Researchers interested in all sorts of topics come from far and wide to use Hagley’s collections. While printed matter can explain a lot about historical objects, there are times when examining the real thing is most useful.
We recently had a visitor that was keen to see an example of camel hide. Cassia Balogh is a graduate student from the Winterthur/University of Delaware Program in Art Conservation focusing on objects conservation. As a second year student, she has a variety of objects with different preservation and conservation needs that she must assess and stabilize. One of these items is a whip that once owned by Roy Chapman Andrews, a famous explorer and naturalist during the first half of the 20th century. The whip is now owned by The Explorers Club, in New York City, of which Andrews was a member.
Cassia says of the whip: “The leather of the whip has unique features which indicate that it may be made from the hide of an unidentified large foreign animal. As I research this object I am on the lookout for samples of non-standard leather and hide, in the hopes that I can find a match for this whip. This information would serve to add to its story and provenance.”
I recently saw the whip and learned a little bit about it during a visit to the conservation labs at the Louise du Pont Crowninshield Research Building at Winterthur. I mentioned that Hagley has an item purportedly made with camel hide.
The Hagley object comes from the Carol Litchfield Collection on the History of Salt. Following is the description from the catalog record: “Slab of rock salt wrapped in camel leather thongs for attaching the salt to the camel. This salt comes from the mine at Taodenni in northern Mali and was purchased at the salt market in Mopti in the mid-1990's."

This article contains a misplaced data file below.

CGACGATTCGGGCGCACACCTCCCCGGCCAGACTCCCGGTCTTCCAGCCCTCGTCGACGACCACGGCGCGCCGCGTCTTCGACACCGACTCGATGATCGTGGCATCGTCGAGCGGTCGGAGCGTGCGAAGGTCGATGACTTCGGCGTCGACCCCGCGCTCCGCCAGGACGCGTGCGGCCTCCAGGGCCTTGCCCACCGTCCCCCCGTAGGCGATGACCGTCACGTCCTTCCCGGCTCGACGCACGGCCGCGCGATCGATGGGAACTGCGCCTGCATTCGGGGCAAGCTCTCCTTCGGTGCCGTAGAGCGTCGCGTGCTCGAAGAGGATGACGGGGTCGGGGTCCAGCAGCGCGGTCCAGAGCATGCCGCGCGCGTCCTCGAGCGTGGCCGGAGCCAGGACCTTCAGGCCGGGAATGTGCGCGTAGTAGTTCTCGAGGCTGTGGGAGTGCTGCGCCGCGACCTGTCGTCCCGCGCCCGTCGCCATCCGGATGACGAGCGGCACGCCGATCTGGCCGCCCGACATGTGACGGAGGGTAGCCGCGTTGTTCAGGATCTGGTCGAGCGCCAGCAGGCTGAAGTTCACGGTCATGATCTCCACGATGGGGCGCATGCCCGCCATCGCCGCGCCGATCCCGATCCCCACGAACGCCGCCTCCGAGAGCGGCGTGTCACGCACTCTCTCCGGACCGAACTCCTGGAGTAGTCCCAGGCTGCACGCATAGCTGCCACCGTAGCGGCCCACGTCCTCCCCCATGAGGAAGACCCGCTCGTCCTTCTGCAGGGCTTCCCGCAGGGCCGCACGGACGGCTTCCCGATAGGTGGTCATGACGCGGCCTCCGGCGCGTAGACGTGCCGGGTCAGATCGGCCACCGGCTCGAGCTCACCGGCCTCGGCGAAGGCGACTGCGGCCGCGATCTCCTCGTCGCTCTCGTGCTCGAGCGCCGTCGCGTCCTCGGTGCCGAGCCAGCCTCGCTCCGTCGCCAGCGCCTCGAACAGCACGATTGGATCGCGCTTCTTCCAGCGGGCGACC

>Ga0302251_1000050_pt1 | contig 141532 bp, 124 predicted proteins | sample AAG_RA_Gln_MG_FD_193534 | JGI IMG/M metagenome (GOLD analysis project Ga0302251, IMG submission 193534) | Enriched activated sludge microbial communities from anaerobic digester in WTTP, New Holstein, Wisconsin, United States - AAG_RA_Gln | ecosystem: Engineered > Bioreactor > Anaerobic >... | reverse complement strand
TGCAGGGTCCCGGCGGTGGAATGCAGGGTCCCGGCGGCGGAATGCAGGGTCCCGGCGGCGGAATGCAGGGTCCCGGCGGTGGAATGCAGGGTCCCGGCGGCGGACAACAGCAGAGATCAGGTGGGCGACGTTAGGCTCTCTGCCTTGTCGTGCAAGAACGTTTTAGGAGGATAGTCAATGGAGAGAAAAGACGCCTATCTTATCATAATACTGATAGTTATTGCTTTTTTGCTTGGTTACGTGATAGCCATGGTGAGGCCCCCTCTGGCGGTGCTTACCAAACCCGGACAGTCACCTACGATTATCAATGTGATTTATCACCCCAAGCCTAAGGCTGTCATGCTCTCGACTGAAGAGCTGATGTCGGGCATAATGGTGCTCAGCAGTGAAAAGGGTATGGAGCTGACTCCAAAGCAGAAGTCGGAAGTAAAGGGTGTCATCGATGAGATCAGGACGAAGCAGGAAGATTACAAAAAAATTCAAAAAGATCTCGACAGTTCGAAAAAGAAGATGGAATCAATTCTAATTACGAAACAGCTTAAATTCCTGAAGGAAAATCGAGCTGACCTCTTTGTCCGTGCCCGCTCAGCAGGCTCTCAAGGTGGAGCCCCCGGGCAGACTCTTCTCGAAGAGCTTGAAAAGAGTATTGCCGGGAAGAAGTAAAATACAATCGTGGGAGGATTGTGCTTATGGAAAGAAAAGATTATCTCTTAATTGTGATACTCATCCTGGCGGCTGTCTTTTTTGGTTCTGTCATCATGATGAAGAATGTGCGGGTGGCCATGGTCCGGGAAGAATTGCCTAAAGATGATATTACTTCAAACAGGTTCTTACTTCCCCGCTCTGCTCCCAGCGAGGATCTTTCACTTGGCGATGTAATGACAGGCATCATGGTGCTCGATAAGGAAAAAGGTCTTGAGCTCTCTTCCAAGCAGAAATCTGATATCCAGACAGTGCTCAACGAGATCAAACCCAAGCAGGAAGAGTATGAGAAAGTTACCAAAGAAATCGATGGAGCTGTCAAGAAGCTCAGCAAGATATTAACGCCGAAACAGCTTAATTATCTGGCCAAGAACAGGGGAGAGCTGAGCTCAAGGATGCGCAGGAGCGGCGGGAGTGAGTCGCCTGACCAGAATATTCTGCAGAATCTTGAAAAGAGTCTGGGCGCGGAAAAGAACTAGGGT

This is a very “rustic” unprocessed slab of salt measuring about 8”x12” wrapped with several carrying straps of rough, irregular hide, with the hair still attached. The pattern of hair follicles is one feature used to help identify an animal hide or leather.
Cassia used a binocular microscope to examine and photograph features of the thongs. She also looked at the thickness of the material to compare it to parts of the whip. Since the suede or flesh side of the hide is visible on the thongs, it can be assumed that it includes all layers and was not split.
The thickness of the hide varies from species to species, so this can be used to narrow the field of likely candidates.
For those interested in exotic animal hide uses, or salt, this unusual object is currently on exhibit in the front entrance of the library. We'll update you on our Research News when we hear more of Cassia’s discoveries about Mr. Andrews’ whip.
Laura Wahl is the Library Conservator at Hagley Museum and Library.